Minnehaha phenology June 2 2019 (Part 1)

By the second of June the early spring plants were mostly done and gone.  A  large number of invasive plants that do not belong in the Minneahaha Glen were showing their pushy selves.  The discoveries were so numerous that I’ve divided the day’s finds into two posts.

The Narrow-leaved Bittercress (Cardamine impatiens) seems to like disturbed ground.  Many plants we call weeds are the ones that grow on margins of fields and pathways.  This weed is incredibly invasive and will take over the understory if allowed.

I think I should just pull it up.  I wonder what the Park Board thinks of that?

The Minnesota Department of Transportation has a list of noxious weeds and Narrow-leaved bittercress is on it, classified as “Prohibited: Control.”  But who enforces that?

Creepy Jenny or Moneywort (Lysimachia nummularia) is another garden plant that has escaped into the wild, and likes a streamside damp location.

A surprise to find on Ard Godfrey’s dam: Creeping Jenny can out-compete the ephemeral forest plants.  I found only this one example of this plant.

Catnip (Nepeta cataria) can spread aggressively but this particular example is just minding its own business.  It’s not native to North America.

You don’t want catnip in the garden.  It tends to rampage.

The native Canada Mayflower at bloom in June.

The small inflorescence of the Canada Mayflower, which I did not expect to see this year.

False Solomon’s Seal (Maianthemum racemosum) is a common North American native.  It is distinguished from the true Solomon’s Seal by this upright flower cluster.  The true Solomon’s Seal has pendant flowers below its single arching stem.

False Solomon’s Seal has leaves slightly like the true Solomon’s Seal, though this plant is much more a chartreuse green than the other.

Clustered Black Snakeroot (Sanicula odorata) has no fan club, no press agent, no spotlight.

Had I known that the Clustered Black Snakeroot was called Sanicula odorata, I would have tried to see what it smells like.

Wild Strawberry (Fragaria virginiana) was used to create the hybrid strawberry we see as market berries.  The wild fruits are very small.

The wild strawberry does indeed fruit, though the berries are very well-hidden under the leaves.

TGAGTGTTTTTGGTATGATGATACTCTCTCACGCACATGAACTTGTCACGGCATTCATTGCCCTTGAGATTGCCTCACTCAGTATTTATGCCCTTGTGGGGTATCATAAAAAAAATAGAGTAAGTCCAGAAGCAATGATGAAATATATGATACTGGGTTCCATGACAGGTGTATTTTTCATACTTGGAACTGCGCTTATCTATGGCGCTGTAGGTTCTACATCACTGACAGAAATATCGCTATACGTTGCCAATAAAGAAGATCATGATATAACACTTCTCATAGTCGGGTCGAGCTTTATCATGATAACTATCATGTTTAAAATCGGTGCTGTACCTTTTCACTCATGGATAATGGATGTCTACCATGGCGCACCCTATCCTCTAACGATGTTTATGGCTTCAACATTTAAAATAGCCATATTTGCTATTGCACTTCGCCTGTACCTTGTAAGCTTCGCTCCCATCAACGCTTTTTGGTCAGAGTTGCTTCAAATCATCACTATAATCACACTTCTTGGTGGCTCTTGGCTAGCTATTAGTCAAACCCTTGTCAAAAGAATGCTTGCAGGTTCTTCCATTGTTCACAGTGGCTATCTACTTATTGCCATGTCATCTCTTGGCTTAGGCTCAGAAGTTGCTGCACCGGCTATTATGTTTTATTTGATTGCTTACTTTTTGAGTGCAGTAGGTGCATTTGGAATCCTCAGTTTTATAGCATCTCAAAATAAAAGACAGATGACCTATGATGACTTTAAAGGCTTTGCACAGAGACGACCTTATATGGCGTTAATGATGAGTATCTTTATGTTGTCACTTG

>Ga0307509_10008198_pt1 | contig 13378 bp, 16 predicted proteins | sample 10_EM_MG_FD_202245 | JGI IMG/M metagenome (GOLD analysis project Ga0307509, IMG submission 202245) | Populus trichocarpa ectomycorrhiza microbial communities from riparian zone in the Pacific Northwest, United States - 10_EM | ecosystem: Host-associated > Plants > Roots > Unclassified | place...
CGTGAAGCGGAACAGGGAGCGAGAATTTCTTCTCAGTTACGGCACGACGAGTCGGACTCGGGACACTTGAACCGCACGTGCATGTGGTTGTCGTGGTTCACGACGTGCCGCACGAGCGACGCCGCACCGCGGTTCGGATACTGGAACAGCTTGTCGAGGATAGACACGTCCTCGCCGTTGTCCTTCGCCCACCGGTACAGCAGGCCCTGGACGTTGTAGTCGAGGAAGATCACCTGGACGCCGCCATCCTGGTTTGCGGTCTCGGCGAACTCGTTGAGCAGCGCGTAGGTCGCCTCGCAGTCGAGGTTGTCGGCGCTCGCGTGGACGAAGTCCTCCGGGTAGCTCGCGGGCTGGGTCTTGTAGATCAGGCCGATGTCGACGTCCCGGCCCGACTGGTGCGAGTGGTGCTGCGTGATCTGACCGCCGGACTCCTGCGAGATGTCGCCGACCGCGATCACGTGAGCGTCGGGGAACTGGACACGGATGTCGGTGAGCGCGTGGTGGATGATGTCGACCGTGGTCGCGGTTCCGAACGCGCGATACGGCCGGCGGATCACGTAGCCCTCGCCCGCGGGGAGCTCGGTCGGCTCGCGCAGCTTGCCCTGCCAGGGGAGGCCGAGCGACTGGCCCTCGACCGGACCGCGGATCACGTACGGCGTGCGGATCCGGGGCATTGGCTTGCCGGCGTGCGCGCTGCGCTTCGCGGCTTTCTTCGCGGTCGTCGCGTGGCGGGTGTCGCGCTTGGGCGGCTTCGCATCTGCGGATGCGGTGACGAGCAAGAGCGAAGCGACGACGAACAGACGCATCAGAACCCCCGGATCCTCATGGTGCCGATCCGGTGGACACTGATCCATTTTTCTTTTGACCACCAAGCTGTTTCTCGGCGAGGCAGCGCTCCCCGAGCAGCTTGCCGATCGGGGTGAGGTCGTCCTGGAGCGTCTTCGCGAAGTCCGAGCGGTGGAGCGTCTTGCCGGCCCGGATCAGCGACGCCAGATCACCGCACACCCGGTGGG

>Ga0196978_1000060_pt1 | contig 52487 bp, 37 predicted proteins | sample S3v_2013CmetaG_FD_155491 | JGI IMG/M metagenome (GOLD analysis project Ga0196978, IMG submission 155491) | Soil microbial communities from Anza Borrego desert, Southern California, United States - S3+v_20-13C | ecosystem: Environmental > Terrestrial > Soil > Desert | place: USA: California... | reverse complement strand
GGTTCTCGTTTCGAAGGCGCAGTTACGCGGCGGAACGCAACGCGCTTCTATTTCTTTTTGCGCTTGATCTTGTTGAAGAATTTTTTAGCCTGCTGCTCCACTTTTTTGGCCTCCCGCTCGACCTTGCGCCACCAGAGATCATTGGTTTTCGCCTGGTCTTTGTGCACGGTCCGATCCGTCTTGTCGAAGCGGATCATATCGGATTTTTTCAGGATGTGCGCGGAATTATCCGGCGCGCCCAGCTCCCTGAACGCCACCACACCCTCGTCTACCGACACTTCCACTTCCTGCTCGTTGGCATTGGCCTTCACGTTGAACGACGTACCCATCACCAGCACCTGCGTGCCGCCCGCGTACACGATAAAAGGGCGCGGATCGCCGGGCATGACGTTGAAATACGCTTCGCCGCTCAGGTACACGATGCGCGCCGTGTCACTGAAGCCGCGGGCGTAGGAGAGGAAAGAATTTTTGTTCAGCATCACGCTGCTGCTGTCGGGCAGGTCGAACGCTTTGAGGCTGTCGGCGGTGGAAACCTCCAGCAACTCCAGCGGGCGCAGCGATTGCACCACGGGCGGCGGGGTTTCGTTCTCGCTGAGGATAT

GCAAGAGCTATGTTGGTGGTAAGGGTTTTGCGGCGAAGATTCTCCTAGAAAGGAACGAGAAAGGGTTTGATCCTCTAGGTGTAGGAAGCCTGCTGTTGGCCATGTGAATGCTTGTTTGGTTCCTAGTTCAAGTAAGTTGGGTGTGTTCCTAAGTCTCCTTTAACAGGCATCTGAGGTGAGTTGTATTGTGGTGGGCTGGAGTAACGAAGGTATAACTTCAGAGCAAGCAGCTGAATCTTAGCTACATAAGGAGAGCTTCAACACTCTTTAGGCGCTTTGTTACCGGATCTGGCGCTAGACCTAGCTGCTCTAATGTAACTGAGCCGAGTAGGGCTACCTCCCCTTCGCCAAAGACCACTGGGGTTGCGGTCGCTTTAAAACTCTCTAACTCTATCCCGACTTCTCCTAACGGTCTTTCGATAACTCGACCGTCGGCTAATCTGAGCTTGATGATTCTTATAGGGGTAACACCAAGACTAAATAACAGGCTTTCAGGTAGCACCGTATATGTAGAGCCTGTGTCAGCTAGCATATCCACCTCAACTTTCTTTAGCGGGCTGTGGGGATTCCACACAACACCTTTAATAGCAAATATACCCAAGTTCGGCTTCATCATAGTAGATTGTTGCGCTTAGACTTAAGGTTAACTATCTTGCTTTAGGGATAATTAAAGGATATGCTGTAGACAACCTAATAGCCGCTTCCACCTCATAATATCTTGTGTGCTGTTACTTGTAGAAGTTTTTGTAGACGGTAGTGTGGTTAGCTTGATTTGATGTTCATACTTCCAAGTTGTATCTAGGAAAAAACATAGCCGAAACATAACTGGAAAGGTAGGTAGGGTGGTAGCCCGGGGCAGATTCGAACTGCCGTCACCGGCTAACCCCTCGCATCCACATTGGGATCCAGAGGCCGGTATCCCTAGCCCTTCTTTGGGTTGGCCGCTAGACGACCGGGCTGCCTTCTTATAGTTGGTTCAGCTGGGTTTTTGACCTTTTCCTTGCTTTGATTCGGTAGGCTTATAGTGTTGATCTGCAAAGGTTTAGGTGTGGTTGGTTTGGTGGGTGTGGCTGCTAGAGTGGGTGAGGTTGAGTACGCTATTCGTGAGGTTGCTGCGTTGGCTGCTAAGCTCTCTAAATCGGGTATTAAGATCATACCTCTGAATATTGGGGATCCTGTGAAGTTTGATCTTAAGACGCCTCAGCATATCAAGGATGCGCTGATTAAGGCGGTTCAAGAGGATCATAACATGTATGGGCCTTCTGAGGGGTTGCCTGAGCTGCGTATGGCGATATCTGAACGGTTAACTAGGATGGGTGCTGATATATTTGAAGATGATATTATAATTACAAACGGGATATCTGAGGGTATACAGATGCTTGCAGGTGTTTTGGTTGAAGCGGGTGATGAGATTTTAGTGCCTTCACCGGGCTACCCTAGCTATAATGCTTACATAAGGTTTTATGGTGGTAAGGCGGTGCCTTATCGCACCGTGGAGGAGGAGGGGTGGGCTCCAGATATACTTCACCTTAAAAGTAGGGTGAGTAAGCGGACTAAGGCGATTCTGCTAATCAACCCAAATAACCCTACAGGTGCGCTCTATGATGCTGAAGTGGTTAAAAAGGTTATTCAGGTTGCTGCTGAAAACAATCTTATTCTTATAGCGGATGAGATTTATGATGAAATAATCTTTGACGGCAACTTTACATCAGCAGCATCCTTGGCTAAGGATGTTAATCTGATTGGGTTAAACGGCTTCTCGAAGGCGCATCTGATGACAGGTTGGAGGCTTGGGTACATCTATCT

Canada Moonseed (Menispermum canadense) can get mistaken for wild cucumber, or grapes.  This is a native, a woody climber with poisonous fruits containing crescent-shaped seeds.

Moonseed can have several slightly different leaf shapes, so don’t be confused with vines like the river grape.  Both fruit at about the the same time.

Hound’s Tongue is also called Gypsy Flower (Cynoglossum officinale).  It was introduced into North America from Europe.  It grows in weedy places, like the trailside where I found it in Minnehaha Park.

Hound’s Tongue has flowers that can be blue or red or purple, all on the same plant at the same time.

Silverweed Cinquefoil (Potentilla anserinawill bloom with some bright yellow simple flowers.    There may be at least two kinds of agrimony in the park, and this one is likely Roadside Agrimony (Agrimonia striata).

Common Silverweed is another name for the Silverweed Cinquefoil.  Despite its name, this is not common in Hennepin County.    While this looks like Silverweed it turns out to be one of the agrimonies.

Tree nuts have never been a commercial crop in Minnesota, with the black walnut being our most reliable nut producer.  It’s Oregon that grows a huge hazelnut crop.  But here is the Beaked Hazelnut (Corylus cornuta), a shrub that can get to 20 feet tall and certainly produces edible nuts.

I admit that I intend to collect and eat some Beaked Hazelnuts..

The lovely thing about the Nannyberry (Viburnum lentago) is the smooth glossy leaves.  It looks almost tropical in the Minnesota woodland.

Nannyberry also has edible berries, which most viburnums do not.

Sensitive Fern (Onoclea sensibilis) seen here growing next to a vandalized  park bench.  The vandalism in the park is sickening.  It’s also true that the Park Board does not spend enough money on park maintenance.  (Possibly because they don’t have the money to spend.  The Park Board has always been short of funds.)